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Private persuasion: Airport privatisation

By Richard Rowe in Edinburgh

Airport privatisation was meant to herald a new era of professional airport management that focused on service, cost control and efficiency. So why are airlines so glum?

The privatisation of airports has come a long way since 1987 when the flotation of shares in BAA effectively kick-started a process that has since spread to most world markets. The one hold out is the USA where airports remain largely government owned and airlines wield considerable influence because they own and operate their own terminals.

Although considered the granddaddy of airport privatisations, the flotation of BAA - which raised a tidy $2.3 billion for the UK government - remains one of a relatively small number of airports (or airport groups) that have been privatised through the sale of assets to private investors. A much more common model over the years has involved the leasing of assets for long-term operation and development by private airport, construction and investment groups.

Regardless of model, private sector participation in the airport industry has become both inevitable and essential, believes Kamila Zlobinska, research analyst at Frost & Sullivan. "Given the ­pressure on infrastructure investment, the capital, management skills, efficiency and business approach of the private sector are all necessary," she says.

Private sector involvement also brings clear economic benefits, argues Zlobinska. Not only does it result in efforts to control costs and boost revenues in a way that would not be the case in government hands, it also introduces new management styles and commercial skills, she believes.

"It is easier to create efficiencies following privatisation," says Niels Boserup, now in his sixteenth year heading Copenhagen Airport. "The government-run system supports a situation where it is difficult to make changes."

Narita Airport Authority executive advisor to the president Tsuneaki Iki says privatisation is resulting in significant efficiency gains that is allowing the airport to pay for a runway extension project while reducing landing fees. "To us privatisation means reduced costs," he says. "The promise we made publicly is privatisation should benefit not only us but also customers, the airlines. That's the philosophy."

Enterprise culture

Privatisation has also injected some much-needed commercial energy, adds Yiannis Paraschis, deputy chief executive at Athens International Airport, a 55% government-owned privatised entity. "Many airports have changed from a passive infrastructure to an active enterprise approach, dealing more directly with both airlines and passengers," he says.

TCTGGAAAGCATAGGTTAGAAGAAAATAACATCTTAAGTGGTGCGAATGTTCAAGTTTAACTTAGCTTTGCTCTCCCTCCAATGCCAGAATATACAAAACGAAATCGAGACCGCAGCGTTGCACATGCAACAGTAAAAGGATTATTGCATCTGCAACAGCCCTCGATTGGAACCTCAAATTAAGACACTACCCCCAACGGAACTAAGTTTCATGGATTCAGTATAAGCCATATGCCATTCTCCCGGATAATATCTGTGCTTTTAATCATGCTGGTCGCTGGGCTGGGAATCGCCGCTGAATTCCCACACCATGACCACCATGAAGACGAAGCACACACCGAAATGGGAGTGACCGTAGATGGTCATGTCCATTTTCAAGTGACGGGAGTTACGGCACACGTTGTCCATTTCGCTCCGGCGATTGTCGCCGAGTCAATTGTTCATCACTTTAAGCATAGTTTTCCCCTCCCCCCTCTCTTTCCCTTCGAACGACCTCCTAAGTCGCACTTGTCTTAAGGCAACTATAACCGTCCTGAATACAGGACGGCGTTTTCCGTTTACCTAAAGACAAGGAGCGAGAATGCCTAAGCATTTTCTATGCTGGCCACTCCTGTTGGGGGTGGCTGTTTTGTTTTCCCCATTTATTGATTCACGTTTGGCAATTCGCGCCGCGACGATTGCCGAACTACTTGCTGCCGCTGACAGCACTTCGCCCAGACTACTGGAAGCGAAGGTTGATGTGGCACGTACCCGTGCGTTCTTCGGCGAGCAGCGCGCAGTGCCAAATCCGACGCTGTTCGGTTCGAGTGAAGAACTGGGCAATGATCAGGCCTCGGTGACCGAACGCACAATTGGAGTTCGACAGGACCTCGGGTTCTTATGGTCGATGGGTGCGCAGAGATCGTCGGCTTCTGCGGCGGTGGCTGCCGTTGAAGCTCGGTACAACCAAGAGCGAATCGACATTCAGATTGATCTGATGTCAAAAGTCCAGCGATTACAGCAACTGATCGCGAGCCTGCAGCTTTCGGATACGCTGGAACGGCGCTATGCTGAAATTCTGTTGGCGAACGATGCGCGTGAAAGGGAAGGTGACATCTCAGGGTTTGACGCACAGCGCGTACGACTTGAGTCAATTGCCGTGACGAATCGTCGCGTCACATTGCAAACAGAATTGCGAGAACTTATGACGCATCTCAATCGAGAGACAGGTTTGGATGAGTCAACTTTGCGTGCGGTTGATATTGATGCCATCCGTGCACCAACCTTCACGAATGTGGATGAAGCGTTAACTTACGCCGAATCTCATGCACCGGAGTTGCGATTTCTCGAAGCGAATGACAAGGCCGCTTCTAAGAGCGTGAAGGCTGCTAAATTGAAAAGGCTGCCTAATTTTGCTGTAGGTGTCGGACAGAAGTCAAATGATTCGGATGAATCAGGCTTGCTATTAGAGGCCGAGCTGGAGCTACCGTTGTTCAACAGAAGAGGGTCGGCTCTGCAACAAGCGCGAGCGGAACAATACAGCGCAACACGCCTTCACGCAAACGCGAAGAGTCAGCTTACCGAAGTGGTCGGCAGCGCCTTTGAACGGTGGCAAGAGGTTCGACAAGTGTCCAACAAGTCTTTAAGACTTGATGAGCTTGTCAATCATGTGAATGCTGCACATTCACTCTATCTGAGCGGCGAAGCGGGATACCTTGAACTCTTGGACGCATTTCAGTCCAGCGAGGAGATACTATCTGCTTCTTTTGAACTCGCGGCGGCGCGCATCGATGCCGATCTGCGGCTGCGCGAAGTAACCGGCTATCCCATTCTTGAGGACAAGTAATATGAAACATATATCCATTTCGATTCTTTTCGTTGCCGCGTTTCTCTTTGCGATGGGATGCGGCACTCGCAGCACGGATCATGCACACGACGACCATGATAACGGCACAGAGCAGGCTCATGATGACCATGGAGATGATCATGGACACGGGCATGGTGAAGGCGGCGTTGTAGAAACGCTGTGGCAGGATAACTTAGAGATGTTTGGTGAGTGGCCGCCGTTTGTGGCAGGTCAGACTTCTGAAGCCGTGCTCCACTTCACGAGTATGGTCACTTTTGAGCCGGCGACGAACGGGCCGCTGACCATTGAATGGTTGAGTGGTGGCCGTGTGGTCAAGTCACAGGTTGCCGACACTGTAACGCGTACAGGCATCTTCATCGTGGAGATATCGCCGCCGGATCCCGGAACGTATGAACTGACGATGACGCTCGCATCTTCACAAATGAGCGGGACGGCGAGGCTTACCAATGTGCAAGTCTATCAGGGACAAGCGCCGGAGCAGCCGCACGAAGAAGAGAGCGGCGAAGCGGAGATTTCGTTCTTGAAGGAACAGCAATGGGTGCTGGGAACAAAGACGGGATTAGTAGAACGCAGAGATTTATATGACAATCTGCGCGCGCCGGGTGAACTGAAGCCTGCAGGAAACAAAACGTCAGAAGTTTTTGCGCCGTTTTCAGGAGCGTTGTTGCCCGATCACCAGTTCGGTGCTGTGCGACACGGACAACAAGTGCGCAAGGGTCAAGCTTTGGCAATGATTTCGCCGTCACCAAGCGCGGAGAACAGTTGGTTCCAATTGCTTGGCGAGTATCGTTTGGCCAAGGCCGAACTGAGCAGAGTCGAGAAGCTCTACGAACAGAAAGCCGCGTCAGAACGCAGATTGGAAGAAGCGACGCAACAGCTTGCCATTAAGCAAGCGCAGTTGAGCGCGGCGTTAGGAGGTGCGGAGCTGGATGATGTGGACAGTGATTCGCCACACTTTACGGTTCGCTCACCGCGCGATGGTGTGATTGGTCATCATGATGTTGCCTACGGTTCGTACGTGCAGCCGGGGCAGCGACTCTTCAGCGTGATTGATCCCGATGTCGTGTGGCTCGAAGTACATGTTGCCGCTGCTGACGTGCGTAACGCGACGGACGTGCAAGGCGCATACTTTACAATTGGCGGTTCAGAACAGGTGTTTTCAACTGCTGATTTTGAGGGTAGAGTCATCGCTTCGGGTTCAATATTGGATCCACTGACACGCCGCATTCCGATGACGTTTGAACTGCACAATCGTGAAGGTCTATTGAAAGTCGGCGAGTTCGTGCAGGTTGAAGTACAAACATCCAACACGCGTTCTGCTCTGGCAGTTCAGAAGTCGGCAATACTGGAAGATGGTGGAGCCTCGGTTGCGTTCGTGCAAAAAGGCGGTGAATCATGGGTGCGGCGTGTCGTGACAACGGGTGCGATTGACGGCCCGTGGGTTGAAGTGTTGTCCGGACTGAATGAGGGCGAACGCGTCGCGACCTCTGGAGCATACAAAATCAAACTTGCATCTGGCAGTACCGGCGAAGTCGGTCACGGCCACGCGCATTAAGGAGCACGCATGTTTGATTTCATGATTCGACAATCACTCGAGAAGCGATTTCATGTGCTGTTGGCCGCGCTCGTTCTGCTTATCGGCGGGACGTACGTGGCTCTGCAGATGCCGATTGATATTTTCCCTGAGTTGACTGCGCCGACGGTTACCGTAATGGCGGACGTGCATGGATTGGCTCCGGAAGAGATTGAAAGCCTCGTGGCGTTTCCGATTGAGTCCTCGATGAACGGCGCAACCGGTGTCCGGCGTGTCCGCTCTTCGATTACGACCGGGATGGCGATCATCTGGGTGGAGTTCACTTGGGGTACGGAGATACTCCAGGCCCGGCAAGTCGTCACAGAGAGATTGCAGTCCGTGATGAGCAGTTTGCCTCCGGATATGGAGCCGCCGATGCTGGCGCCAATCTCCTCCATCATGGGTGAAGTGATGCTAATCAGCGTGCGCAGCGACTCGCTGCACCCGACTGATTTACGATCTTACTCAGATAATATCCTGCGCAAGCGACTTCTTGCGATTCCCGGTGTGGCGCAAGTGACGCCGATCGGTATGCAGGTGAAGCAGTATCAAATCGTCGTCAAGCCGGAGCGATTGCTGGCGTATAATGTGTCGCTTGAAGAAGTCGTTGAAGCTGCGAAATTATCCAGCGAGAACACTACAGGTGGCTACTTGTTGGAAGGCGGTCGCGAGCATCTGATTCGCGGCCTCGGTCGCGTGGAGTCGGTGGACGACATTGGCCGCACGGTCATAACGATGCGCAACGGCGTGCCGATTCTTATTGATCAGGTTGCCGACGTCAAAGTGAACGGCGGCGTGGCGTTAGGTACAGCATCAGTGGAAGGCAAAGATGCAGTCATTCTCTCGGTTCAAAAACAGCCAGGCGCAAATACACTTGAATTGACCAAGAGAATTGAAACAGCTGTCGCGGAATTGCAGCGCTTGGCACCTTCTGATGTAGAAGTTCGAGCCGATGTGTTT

Perhaps most important of all, says Andrea Pal, senior vice-president global investments and management division at Fraport, is that privatisation has simply allowed investment where none was previously possible - improving service levels as a result. Fraport itself maintains airport interests in Mexico, Peru and elsewhere, "countries where the former owners were just not able to commit financial resources", says Pal.

However, while airport privatisation can raise substantial sums for government and generate funds for capital investment, history suggests that it is in itself no guarantee of airport profitability. Nor does it automatically mean improved operational efficiency, or higher levels of customer service, notes David Feldman, managing partner at Paris-based Exambela Consulting.

After all, airports that invariably top airline and passenger satisfaction surveys such as Singapore Changi, Dubai and Amsterdam Schiphol are all government-run. The latter looks likely to remain that way for some time following the failure of the Dutch finance minister to push through Schiphol's privatisation before the end of his government's final term.

© Arne Peterse, Copenhagen Airports   

Copenhagen Airport is seen as having high levels of customer service and operational efficiency